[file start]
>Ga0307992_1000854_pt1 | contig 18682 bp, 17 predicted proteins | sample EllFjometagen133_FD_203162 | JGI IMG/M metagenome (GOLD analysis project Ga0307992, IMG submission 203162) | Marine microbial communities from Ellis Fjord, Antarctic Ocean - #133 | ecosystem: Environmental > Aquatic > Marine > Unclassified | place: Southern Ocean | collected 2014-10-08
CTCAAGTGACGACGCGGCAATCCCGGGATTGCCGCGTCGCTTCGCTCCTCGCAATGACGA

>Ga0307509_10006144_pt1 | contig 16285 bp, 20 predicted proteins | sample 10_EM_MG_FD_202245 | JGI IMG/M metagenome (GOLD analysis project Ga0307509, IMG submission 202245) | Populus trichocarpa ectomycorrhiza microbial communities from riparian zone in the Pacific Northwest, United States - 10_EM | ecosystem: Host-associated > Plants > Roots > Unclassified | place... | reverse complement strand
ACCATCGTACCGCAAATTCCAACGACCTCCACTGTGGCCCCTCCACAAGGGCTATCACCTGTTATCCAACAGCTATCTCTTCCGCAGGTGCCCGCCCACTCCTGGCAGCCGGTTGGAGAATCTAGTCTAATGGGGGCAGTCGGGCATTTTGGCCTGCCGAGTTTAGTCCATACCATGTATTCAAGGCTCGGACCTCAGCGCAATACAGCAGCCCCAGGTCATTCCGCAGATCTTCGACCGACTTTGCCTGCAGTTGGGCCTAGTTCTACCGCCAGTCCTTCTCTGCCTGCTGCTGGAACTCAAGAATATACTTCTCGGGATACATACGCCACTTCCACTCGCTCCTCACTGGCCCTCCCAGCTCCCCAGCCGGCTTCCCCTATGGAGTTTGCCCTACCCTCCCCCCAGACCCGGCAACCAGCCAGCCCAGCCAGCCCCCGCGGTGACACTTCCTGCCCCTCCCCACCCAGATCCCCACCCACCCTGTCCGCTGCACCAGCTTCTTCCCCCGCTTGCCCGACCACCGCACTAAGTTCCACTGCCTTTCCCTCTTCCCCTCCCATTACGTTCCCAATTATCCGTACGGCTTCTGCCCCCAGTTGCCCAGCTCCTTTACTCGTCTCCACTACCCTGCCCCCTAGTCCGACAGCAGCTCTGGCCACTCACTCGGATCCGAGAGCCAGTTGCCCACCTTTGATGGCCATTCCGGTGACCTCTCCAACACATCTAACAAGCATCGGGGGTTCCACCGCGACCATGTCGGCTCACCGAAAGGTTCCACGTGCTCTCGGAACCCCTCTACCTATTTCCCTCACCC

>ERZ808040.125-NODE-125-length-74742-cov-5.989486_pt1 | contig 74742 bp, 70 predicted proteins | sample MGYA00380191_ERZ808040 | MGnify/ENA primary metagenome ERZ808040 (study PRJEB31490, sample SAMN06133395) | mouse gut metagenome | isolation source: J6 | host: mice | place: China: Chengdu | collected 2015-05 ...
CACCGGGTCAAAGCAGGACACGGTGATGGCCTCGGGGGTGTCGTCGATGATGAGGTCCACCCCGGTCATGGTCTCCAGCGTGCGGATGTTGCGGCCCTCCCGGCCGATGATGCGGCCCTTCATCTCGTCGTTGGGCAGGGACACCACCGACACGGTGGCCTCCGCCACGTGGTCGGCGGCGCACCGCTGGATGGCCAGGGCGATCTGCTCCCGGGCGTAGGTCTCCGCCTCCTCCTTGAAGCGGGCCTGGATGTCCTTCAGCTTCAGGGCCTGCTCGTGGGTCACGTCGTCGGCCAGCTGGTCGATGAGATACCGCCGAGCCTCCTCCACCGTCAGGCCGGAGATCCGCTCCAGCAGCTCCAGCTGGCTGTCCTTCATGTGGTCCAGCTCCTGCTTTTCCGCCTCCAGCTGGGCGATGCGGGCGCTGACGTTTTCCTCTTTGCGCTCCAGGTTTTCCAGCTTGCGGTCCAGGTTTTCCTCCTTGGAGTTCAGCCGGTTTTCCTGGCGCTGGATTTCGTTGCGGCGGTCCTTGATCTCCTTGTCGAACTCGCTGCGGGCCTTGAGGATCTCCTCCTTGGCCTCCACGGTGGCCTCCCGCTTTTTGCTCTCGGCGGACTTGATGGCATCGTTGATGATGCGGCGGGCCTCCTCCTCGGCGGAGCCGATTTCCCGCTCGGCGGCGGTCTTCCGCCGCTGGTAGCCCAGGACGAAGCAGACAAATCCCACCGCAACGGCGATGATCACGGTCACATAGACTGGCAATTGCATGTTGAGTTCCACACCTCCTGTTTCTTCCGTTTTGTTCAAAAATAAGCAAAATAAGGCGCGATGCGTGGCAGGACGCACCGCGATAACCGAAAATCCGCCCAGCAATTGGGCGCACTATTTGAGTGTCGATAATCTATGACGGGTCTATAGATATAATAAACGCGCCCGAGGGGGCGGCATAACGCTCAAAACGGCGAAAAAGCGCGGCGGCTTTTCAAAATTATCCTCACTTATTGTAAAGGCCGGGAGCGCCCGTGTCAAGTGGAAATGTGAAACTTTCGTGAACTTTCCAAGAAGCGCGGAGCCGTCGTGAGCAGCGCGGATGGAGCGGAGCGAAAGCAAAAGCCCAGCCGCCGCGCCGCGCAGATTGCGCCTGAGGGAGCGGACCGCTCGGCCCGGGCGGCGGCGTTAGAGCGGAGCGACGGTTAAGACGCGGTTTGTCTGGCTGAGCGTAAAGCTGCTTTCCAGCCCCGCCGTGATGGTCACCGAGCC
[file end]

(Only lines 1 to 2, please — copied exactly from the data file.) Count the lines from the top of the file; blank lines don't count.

>Ga0307992_1000854_pt1 | contig 18682 bp, 17 predicted proteins | sample EllFjometagen133_FD_203162 | JGI IMG/M metagenome (GOLD analysis project Ga0307992, IMG submission 203162) | Marine microbial communities from Ellis Fjord, Antarctic Ocean - #133 | ecosystem: Environmental > Aquatic > Marine > Unclassified | place: Southern Ocean | collected 2014-10-08
CTCAAGTGACGACGCGGCAATCCCGGGATTGCCGCGTCGCTTCGCTCCTCGCAATGACGA